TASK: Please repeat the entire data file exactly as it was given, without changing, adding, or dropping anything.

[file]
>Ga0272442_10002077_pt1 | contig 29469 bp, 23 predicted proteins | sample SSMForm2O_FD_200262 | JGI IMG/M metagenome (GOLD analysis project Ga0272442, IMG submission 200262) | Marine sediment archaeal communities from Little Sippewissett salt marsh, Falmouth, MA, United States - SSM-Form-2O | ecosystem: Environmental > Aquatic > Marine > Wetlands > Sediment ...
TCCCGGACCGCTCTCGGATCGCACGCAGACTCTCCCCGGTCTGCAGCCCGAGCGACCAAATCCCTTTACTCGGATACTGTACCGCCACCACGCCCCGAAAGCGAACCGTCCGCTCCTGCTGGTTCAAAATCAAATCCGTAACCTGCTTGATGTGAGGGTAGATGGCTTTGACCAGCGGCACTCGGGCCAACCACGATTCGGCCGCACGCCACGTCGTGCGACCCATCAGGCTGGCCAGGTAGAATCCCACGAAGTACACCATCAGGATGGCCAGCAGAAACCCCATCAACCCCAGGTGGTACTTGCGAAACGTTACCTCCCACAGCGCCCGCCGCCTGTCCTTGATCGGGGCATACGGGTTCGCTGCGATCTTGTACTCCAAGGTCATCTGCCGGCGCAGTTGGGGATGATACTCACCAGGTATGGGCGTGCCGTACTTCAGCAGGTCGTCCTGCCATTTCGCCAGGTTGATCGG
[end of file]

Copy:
>Ga0272442_10002077_pt1 | contig 29469 bp, 23 predicted proteins | sample SSMForm2O_FD_200262 | JGI IMG/M metagenome (GOLD analysis project Ga0272442, IMG submission 200262) | Marine sediment archaeal communities from Little Sippewissett salt marsh, Falmouth, MA, United States - SSM-Form-2O | ecosystem: Environmental > Aquatic > Marine > Wetlands > Sediment ...
TCCCGGACCGCTCTCGGATCGCACGCAGACTCTCCCCGGTCTGCAGCCCGAGCGACCAAATCCCTTTACTCGGATACTGTACCGCCACCACGCCCCGAAAGCGAACCGTCCGCTCCTGCTGGTTCAAAATCAAATCCGTAACCTGCTTGATGTGAGGGTAGATGGCTTTGACCAGCGGCACTCGGGCCAACCACGATTCGGCCGCACGCCACGTCGTGCGACCCATCAGGCTGGCCAGGTAGAATCCCACGAAGTACACCATCAGGATGGCCAGCAGAAACCCCATCAACCCCAGGTGGTACTTGCGAAACGTTACCTCCCACAGCGCCCGCCGCCTGTCCTTGATCGGGGCATACGGGTTCGCTGCGATCTTGTACTCCAAGGTCATCTGCCGGCGCAGTTGGGGATGATACTCACCAGGTATGGGCGTGCCGTACTTCAGCAGGTCGTCCTGCCATTTCGCCAGGTTGATCGG